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say that he thought he was able to “maintain" this. Mr. Seward insisted that the ground should be taken, and the words finally went in.

The proclamation was received with profound interest by the whole country. The radical anti-slavery men were delighted, conservative politicians shrugged their shoulders doubtfully, and the lovers of the peculiar institution gnashed their teeth. It is very doubtful whether it affected the fall elections so much adversely to Mr. Lincoln, as the fact that he was ignorantly or maliciously held responsible for the blunders of McClellan's campaign. If it affected them at all unfavorably, its influence in that direction soon ceased; and the proclamation became his tower of strength in the sight of his own people and the peoples of the world.

Two days after the issue of the proclamation, a large body of men assembled before the White House with music, and called for the President. He appeared, and addressed to them a few words of thanks for their courtesy, and, in alluding to the proclamation, said: “What I did, I did after a very full deliberation, and under a heavy and solemn sense of responsibility. I can only trust in God I have made no mistake." After two years of experience he was enabled to say: "As affairs have turned, it is the central act of my administration, and the great event of the nineteenth century.”

It will be remembered that General McClellan had warned Mr. Lincoln against the effect of a general policy of emancipation upon his army. He thought that such a policy would cause its disintegration. It certainly became a theme of angry discussion ;-so much so that, on the seventh of October, the General felt called upon to issue an order reminding officers and soldiers of their relations and their duties to the civil authorities. It was an admirable order, and evidently well intended. “Discussion by officers and soldiers concerning public measures, determined upon and declared by the government,” said he, “when carried beyond the ordinary temperate and respectful expression of opinion, tends greatly to impair and destroy the discipline and efficiency of the troops, by

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substituting the spirit of political faction, for the firm, steady,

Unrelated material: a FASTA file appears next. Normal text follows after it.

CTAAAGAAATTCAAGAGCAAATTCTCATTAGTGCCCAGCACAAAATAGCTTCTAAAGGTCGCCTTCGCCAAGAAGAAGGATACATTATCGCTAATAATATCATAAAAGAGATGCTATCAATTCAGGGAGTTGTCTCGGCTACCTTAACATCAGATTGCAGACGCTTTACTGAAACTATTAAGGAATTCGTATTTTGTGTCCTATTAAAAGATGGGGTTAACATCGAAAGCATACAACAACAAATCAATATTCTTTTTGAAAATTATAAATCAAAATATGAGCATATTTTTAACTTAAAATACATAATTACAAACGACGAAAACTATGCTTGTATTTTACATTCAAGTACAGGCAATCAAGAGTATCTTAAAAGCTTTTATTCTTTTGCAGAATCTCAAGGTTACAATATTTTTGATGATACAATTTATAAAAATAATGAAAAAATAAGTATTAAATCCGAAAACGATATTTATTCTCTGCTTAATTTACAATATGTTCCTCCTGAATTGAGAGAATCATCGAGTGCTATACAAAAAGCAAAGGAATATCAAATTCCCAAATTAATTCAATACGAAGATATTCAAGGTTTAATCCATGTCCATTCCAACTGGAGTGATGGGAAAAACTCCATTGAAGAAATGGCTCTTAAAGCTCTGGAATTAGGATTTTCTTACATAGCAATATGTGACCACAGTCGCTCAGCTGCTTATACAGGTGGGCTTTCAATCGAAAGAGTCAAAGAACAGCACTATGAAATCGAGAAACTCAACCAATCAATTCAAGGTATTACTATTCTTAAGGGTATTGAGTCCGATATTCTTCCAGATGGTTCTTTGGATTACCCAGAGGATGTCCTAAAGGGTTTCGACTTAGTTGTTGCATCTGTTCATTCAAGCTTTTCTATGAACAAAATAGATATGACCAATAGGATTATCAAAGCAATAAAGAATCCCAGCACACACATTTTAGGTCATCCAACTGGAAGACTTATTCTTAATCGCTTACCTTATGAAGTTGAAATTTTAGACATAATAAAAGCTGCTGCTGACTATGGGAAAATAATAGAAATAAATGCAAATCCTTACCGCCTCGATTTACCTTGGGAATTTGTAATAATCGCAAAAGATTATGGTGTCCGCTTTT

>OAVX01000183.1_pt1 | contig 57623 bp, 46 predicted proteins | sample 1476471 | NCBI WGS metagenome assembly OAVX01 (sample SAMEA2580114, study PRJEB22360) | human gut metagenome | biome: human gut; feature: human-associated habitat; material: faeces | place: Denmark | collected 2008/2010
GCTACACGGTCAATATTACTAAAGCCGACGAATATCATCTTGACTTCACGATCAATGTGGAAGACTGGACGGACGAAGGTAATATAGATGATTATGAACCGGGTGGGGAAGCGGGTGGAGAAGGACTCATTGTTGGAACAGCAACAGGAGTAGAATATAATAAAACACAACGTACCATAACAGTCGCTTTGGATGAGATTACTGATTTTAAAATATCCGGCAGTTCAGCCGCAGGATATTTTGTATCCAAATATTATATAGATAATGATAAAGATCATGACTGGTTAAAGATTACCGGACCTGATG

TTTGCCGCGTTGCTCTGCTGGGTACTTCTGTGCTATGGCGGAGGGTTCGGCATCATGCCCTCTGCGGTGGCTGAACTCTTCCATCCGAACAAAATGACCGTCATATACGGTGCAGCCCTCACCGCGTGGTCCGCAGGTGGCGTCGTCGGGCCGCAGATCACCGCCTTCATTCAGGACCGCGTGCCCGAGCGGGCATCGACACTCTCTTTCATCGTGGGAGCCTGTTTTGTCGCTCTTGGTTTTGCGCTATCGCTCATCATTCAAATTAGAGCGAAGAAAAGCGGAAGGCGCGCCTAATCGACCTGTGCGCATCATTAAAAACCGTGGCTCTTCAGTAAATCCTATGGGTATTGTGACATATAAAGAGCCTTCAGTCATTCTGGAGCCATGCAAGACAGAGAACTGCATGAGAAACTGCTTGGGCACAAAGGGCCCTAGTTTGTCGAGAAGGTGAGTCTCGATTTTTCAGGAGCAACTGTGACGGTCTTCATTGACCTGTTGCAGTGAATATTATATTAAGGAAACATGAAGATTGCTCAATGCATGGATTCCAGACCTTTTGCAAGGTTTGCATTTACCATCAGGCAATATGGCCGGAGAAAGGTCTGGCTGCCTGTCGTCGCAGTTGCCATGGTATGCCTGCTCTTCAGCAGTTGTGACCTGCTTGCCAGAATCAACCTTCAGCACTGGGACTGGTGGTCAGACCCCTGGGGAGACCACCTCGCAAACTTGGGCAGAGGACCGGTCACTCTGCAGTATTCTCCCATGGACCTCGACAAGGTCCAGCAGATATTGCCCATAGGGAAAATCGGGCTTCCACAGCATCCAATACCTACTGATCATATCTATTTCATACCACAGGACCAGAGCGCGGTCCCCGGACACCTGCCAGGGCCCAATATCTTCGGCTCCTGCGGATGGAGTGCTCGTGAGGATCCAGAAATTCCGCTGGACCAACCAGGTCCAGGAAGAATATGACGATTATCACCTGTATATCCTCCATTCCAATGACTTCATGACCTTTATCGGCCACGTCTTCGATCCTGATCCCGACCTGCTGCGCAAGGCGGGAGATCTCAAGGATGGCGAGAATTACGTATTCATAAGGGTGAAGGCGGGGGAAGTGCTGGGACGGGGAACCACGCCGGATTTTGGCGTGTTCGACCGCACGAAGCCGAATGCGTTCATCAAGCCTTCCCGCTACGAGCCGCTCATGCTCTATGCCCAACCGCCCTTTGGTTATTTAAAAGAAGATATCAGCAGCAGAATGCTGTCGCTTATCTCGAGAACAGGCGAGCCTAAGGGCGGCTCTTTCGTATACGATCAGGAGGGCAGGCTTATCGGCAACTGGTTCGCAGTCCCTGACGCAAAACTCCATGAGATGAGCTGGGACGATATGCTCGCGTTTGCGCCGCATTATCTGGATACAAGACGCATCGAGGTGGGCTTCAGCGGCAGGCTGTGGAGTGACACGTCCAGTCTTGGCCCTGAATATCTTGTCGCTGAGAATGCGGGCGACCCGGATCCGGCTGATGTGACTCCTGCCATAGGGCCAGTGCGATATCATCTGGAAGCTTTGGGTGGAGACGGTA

and earnest support of the authority of the government,
which is the highest duty of the American soldier.” If there
was any fault to be found with the order, it was connected
with the time of its promulgation. It was issued the day af-
ter Mr. Lincoln left the army, which, it will be remembered,
he visited while it rested from the battle of Antietam. Gen-
eral McClellan had learned something during that visit. He
had learned that, notwithstanding Mr. Lincoln's proclamation,
he was held in strong and enthusiastic affection by the army.
For nearly a week, he mingled with the weary officers and
soldiers, meeting the heartiest reception everywhere. A gen-
eral officer who was with the President on the trip, said: “I
watched closely to see if, in any division, or regiment, I could
find symptoms of dissatisfaction, or could hear an allusion to the
proclamation. I found none. I heard only words of praise.”

I .
It was undoubtedly the aim of traitors outside of the army,
and of their sympathizers within, to alienate the army from
the President and the government; but they failed. One
Major Key came down from the army to Washington, with
the story that our Generals did not push the advantages they
had won, because it was not considered desirable to crush the
rebellion at once, if, indeed, at all; but so to manage affairs as
to secure a compromise as the result of a prolonged war. It is
quite probable that he had heard this talk among the leading
officers, as he declared he had. One thing was evident—that
he agreed with their policy; and, telling Mr. Lincoln plainly
so to his face, he was at once removed from the service. The